The determinants of reproductive health service provision by General Practitioners in Pakistan

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Abstract

Objective

The aim of this cross-sectional study was to identify the factors that influence the provision of reproductive health services by General Practitioners (GPs) working in the province of Sind, Pakistan.

Methods and participants

One hundred and ninety-eight GPs were selected as the study participants by a multistage, randomized stratified, proportionate sampling procedure. Data were collected using a self-completed questionnaire, which was validated for content validity by an expert review panel and for face validity by a pilot test administered to doctors from developing countries. Data collection took place between November 2000 and February 2001.

Results

Eighty-six percent of GPs (171/198) responded to the questionnaire. Of those, only 25% reported providing reproductive health services in their clinics. The major determinants of reproductive health service provision were found to be the urban location of the GP clinic, being a female GP, postgraduate training in reproductive health and a good knowledge of reproductive health.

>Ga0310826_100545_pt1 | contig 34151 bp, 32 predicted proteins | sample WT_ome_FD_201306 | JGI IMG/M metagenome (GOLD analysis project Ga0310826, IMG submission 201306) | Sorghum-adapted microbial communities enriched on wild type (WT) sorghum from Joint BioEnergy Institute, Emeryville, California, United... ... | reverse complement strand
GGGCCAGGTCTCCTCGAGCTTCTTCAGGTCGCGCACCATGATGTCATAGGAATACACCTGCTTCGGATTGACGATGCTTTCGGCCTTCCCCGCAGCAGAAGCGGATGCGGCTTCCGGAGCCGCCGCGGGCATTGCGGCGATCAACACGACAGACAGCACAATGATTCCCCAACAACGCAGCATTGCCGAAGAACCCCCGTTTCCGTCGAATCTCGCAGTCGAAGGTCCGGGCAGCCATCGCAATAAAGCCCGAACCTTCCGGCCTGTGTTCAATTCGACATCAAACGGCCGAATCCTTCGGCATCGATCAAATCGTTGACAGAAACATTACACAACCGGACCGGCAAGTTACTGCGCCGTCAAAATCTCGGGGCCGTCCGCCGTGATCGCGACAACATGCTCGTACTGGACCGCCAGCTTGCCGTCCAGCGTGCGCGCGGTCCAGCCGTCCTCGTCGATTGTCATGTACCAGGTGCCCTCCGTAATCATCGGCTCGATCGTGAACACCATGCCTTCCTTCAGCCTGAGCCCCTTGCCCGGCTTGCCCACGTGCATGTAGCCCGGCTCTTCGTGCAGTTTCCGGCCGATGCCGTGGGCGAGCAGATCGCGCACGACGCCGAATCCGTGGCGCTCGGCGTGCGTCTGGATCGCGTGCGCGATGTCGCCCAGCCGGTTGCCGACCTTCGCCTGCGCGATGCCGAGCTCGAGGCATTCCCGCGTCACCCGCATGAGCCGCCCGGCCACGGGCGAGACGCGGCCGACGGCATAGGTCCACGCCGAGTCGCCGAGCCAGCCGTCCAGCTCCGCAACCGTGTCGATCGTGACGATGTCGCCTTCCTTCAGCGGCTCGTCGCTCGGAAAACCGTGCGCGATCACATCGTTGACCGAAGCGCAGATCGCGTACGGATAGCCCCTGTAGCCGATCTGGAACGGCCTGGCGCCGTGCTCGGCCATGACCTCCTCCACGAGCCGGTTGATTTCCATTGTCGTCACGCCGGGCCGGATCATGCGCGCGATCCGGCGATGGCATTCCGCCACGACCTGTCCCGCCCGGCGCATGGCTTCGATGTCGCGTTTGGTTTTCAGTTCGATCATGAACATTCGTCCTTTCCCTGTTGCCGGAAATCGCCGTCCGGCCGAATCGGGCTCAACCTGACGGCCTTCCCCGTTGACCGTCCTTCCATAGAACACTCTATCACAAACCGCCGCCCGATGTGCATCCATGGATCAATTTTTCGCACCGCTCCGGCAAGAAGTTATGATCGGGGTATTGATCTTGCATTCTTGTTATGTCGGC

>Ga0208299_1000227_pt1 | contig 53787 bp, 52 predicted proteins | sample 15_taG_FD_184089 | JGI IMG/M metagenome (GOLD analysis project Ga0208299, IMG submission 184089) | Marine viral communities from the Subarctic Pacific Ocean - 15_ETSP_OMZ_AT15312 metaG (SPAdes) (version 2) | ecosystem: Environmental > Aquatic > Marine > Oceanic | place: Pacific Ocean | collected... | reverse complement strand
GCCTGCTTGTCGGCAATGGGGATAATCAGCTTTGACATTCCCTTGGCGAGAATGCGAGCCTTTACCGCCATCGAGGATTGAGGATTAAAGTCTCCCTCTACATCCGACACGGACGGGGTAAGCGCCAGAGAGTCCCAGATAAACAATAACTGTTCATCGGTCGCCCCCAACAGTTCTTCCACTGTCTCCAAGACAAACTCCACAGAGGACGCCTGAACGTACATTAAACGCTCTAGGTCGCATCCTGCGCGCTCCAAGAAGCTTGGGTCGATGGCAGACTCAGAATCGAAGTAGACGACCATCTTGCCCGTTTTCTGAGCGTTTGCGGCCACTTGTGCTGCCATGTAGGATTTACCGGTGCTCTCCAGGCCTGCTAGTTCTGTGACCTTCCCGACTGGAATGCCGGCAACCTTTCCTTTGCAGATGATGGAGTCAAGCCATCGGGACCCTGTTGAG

Conclusions

The findings of this study suggest that the provision of reproductive health services in Sind could be improved by increasing the involvement of female GPs. This can be achieved by encouraging more female GPs into the speciality, with the use of incentives if necessary, and providing adequate postgraduate training to improve their reproductive health knowledge and skills. The results of this study have broadened understanding of the factors that influence GPs in their provision of reproductive health services, and will contribute significantly to research on reproductive health in Pakistan.

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